Ghostbusters Review (PS4)

To the chagrin of many, there is a new Ghostbusters movie in theaters that features an all-female cast. To coincide with the movie, Activision has released a game that is considered to be an extension of the new movie simply titled Ghostbusters. Even more interesting, the game is a top-down, action RPG game akin to the likes of Diablo. Having not seen the new movie, but knowing the premise, it is really hard to see how this game is an extension of the movie. If there are elements of the movie used in this game, it will certainly upset fans of the original movies and cartoons.

Ghostbusters, the video game, stars four random people. There are two females and two males, each with their own separate set of attributes. Each of the ghostbusters also have their own guns that are a byproduct of proton packs. The idea of having a proton shotgun, dual pistol, automatic rifle, and a chain gun are really strange. The Ghostbusters lore has always had proton packs that wrap up ghosts like a lasso so they can be trapped. While that exists for boss battles in this game, it takes away the feel of this being a Ghostbusters title. Ectopoints are earned to level up each character separately depending on which one is chosen for that level. Players can find some secret areas using the K2 Meter to gain extra Ectopoints.


As for the gameplay in Ghostbusters, players will play alongside three A.I. characters. There is also four-player local cooperative play which almost adds an arcade element to the game. The A.I. is not atrocious and can be helpful. The levels are spread throughout New York City and there is not much that makes these areas special. These levels are long, mundane, and repetitive. There is no map for navigation, but ‘O’ can be held down to help your navigation through these linear areas. There is also the ability to throw grenades, which 99% of the time are completely useless. The timing takes forever, and most of the time the area is clear of enemies by the time it explodes. Each character has their own type of grenade to help add some difference to the characters, however when have the Ghostbusters ever used grenades in the past? Just another aspect to annoy fans of the franchise.


The game is labeled as an action-RPG, but most of the time the game lacks action. The best encounters are the boss battles. After wearing down a boss, you will actually get to use a true proton-pack to slam and trap the ghost. That is cool, but why are there multiple encounters with the same sub-boss during a level if that ghost has already been trapped? It makes no sense. The final boss on each level takes a bit more bashing to take down, but none of the bosses or sub-bosses pose much difficulty. It is just the better interaction in the game. The enemies you eventually encounter through a level are not really from Ghostbusters lore. It almost feels like the enemies from the old 8-bit and 16-bit games, and they make no sense. Ghost zombies, flying lanterns, and flaming skulls are just examples of enemies you encounter in this game that you have never seen in a previous movie, and honestly, can someone shed some light on the premise besides the ghost of a zombie which is already dead? It seems the developers just came up with campy horror ideas to incorporate into the game.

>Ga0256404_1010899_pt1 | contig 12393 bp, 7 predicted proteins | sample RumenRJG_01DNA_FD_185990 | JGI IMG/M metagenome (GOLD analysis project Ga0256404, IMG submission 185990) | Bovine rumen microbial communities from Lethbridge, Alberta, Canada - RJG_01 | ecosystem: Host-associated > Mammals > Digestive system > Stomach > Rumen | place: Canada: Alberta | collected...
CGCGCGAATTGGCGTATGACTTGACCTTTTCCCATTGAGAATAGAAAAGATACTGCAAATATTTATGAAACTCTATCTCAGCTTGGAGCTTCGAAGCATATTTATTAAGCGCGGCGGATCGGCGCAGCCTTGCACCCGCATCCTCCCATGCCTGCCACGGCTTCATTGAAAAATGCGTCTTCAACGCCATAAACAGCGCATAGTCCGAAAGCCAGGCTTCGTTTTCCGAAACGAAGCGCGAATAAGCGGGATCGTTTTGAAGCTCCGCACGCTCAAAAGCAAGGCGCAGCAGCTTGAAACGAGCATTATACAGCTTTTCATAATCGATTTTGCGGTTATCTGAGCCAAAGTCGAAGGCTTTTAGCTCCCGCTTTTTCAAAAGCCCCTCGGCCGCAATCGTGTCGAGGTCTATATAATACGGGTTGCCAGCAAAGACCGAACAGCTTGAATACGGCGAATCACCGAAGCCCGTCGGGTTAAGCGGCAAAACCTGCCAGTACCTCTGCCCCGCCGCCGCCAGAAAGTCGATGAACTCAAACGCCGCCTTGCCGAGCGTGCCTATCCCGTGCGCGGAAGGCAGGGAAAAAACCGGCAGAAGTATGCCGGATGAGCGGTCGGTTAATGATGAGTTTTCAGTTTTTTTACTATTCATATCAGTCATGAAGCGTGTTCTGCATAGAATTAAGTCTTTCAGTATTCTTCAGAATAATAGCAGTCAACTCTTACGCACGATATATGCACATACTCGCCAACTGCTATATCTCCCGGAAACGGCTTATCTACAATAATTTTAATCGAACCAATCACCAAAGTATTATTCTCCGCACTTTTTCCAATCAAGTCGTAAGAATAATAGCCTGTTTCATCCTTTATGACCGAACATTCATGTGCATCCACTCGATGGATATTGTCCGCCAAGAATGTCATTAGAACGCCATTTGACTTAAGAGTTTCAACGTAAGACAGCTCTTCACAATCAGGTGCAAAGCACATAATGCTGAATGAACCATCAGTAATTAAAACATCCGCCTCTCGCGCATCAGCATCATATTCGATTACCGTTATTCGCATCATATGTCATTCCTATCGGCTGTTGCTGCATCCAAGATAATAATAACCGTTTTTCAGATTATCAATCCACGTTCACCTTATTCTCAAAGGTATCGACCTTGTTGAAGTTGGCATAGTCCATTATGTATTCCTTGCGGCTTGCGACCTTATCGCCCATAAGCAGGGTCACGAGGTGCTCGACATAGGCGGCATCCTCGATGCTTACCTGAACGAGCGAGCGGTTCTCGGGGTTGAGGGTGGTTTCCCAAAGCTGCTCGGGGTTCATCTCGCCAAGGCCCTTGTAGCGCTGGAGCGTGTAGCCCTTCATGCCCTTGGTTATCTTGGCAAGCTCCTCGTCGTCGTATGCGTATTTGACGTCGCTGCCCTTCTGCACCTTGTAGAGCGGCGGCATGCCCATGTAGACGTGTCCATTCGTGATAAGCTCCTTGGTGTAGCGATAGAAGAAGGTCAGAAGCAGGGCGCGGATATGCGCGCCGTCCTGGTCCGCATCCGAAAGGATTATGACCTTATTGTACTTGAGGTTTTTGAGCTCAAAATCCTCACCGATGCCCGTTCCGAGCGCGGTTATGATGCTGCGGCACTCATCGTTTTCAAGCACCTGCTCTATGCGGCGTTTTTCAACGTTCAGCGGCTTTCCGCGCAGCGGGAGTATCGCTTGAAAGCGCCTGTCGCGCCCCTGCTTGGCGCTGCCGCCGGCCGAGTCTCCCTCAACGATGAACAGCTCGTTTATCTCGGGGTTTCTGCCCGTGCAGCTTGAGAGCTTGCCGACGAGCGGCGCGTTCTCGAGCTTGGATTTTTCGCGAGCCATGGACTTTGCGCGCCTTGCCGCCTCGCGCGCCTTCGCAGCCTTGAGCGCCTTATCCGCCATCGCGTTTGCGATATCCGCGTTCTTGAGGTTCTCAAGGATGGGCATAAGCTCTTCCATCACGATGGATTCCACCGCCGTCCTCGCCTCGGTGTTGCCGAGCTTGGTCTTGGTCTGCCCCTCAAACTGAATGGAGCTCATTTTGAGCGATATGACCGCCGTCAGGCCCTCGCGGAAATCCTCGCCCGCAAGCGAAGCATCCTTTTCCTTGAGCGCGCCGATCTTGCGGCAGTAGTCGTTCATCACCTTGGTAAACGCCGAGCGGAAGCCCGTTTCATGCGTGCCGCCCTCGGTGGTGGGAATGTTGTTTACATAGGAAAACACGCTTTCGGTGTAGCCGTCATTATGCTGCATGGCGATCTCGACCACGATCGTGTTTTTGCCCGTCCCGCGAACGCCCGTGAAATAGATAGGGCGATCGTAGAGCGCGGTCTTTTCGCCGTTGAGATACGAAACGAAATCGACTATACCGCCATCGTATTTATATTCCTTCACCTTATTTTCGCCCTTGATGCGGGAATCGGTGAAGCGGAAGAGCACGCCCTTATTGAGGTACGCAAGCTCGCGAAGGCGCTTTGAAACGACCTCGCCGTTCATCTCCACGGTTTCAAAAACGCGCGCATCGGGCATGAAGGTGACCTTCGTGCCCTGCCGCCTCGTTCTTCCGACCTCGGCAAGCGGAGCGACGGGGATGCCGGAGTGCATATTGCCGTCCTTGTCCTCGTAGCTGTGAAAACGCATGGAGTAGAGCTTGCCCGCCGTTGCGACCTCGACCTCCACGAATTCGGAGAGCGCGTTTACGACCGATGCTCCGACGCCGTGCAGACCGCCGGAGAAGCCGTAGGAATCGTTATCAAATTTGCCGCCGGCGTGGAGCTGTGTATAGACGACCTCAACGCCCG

If you take out the Ghostbusters license and just look at the game from an actual “game” perspective, it is not awful. Besides being boring and redundant, the game controls really well and does have the ability to level characters strategically. There is just enough character difference that each one feels different. There is a dodge button to get out of the way of enemies.


While the game features a four-player local co-op option, why is there no online play? That is ridiculous for a game like this in this day and age? Even stranger, if you pause the game, there are greyed out options to join and leave a game. Maybe this is planned for the future or it was forgotten about and forced out quickly to coincide with the release of the movie. Online play could have certainly have added to this game.

The one thing that does stand out about Ghostbusters is the artwork. The game is very colorful, and the cutscenes are cel-shaded. The characters and backgrounds do look very pretty and it helps to fit the quick whip comments that are random from the characters throughout the game. It does feel like a cartoon that does not exist. Sometimes frame rate bogs and slowdown will occur when a lot is going on during the game, and while this game does look good, it is not graphically demanding.



If you are looking for a good Ghostbusters game, stick with the one released on PlayStation 3 back in 2009. This game feels far from a Ghostbusters game despite the official theme song and logo plastered at the beginning. The game is repetitive and overall lacks a lot of action. While it gets a nod for being one of the few games nowadays to feature a four-player local co-op experience, that becomes completely irrelevant with the lack of any online play. While the levels may be long, there are not a tremendous amount of levels, and the overall game lacks length and any sense of accomplishment nor any desire to play through this game more than once. The nail in the coffin is that this game costs $50. It would be understandable for $20 or maybe even $30, but $50 is too high and really helps to complete the thought that this is a quick cash crop on a movie that people are not really fans of to begin with.

Cory Wells
the authorCory Wells
I play the games to help you to decide what to spend your money on.